Can Siblings Actually Get Along? (Part Two)

Last week, I wrote about the amazing, wonderful, unrealistic ideas I had about parenting when I was a young mother. One of them was the idea that having children twenty months apart would result in inseparable playmates who would keep each other entertained. And I guess that was partly true. My two-and-a-half-year-old son was greatly entertained by writing all over his 12-month-old sister’s torso in permanent marker while I was trying to clean up the lunch dishes.

And, while they did argue over whose turn it was to pick the movie or the bedtime story, they actually had some pretty sweet moments. When my daughter was still in a crib, I’d often come in after their naptime to find my son jumping up and down beside her while she giggled and shrieked. When they were preschoolers, they invented their own “twin” language that no one else could understand. When they were in primary school, my son challenged another boy to a rap battle after the boy teased his little sister. And my daughter has defended her brother with peers the same way (minus the rap battle).

It almost makes the arguing over whose IDENTICAL chair is whose at the dinner table just about worth it. Just about.

There are ways to foster good sibling relationships. Some tips I’ve picked up as a mom of close-in-age siblings, others I have seen parents put into practice. Still others I’ve read about now and wished I’d been on the ball enough to try them way back when. I hope they might be useful to someone reading this, wondering how to get through the “TELL HIM TO STOP TOUCHING ME” era.

  1. Make opportunities for quality time together. If they both like puzzles, give them a shared gift of a puzzle. Play soccer together. Chores can be a team effort instead of in turns.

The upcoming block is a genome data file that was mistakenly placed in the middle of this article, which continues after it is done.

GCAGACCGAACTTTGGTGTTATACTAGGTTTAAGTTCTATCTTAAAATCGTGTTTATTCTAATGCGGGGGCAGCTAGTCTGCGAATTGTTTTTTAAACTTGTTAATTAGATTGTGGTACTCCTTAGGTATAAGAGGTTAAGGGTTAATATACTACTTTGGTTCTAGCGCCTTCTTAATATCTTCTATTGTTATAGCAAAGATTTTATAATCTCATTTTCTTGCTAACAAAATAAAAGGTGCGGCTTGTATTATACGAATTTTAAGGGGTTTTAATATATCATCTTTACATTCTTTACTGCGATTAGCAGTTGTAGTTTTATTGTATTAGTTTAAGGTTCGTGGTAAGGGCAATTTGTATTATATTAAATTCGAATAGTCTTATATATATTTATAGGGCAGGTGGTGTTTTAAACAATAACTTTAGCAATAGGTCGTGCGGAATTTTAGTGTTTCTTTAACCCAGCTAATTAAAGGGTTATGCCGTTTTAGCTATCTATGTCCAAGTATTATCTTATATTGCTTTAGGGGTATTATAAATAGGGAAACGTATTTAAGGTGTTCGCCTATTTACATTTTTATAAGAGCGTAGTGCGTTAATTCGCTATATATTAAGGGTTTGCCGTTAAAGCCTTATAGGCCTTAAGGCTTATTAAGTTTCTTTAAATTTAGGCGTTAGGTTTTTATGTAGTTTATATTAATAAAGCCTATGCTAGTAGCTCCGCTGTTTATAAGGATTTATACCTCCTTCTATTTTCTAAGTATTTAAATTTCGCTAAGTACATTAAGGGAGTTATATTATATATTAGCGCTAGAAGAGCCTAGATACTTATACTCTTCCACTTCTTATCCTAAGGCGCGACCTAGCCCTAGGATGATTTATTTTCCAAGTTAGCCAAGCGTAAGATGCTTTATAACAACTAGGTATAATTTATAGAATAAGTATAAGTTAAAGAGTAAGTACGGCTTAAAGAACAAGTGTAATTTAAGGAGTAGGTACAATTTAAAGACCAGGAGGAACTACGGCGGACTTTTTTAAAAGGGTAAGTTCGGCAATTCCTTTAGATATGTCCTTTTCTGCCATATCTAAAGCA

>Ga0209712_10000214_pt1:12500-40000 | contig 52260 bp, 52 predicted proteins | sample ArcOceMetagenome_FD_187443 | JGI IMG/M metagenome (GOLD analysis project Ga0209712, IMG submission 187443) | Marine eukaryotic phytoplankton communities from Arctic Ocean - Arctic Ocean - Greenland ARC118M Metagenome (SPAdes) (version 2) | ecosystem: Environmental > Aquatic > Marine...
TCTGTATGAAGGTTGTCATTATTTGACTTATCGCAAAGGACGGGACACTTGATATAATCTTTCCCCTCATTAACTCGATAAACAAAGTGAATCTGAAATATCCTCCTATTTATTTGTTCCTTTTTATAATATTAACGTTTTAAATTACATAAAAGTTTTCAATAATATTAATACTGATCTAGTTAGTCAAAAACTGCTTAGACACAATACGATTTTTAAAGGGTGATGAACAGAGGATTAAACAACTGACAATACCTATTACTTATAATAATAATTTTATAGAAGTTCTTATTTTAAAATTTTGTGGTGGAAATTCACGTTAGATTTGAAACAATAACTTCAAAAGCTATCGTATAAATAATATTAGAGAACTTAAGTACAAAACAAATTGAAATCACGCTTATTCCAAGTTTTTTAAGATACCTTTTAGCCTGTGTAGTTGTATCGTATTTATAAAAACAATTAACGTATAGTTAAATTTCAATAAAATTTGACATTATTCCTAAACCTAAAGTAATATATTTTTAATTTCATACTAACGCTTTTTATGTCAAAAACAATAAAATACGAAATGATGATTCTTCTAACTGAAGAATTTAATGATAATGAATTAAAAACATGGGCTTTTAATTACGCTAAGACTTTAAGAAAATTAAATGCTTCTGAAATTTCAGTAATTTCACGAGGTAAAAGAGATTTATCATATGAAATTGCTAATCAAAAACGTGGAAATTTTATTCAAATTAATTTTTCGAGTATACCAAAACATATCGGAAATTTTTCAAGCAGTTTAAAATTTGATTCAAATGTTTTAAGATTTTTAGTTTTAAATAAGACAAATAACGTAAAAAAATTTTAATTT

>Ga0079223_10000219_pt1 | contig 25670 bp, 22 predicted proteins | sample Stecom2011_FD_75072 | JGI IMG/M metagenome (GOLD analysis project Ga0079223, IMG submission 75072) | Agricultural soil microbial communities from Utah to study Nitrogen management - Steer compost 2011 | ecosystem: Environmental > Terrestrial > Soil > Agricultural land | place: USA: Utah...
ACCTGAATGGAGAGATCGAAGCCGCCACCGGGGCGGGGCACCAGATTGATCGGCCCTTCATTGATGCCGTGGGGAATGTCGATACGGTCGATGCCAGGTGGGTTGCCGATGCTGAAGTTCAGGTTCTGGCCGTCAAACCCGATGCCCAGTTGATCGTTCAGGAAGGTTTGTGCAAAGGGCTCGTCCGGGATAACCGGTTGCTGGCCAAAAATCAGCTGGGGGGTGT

2. Do as you say. Nothing teaches children about kindness and respect like a parent’s example. The more they see how you react and respond, the more they learn how to treat one another.
  3. Teach them how to work out their own conflict. We all like to say, “work it out yourselves,” and then are surprised when things get really loud and really unpleasant. That’s because they may not have all the skills to work out conflict alone. Teach them simple steps that become more and more their own responsibility as they learn.
  4. Help them learn about emotions. When kids can identify and talk about their emotions, it comes out less like “you’re a noob” and more like “I feel frustrated when you come in my room without knocking.” In other words, they learn how to understand their emotions AND how to communicate effectively. 
  5. Model ways of regulating emotions by doing it yourself. I can honestly relate to how hard this one is. My kids have a really “hilarious” story of the time they had pushed my buttons all day (as we moved houses), and the straw that broke the mama’s back was when one whispered the word “pepino” (cucumber) when I asked them not to say another word. At that point, I told them (in a very non-whispery tone) that I needed a little alone time because I was feeling angry. They find it funny now, but I hope it demonstrated that taking a little time away is okay when we experience strong emotions (although, in retrospect, I should have said it a little more whispery).

Above all, spend those moments as a family that children cherish, where everyone belongs and has an important role to play. When they live in a home where there’s love and acceptance, they will form bonds that last a lifetime.


  • Leza Warkentin

    I have been living and teaching in Puerto Vallarta, Mexico, since the turn of the century. I am a Canadian with a musician-Mexican husband and two Mexican-Canadian patas saladas who are growing up way too fast.

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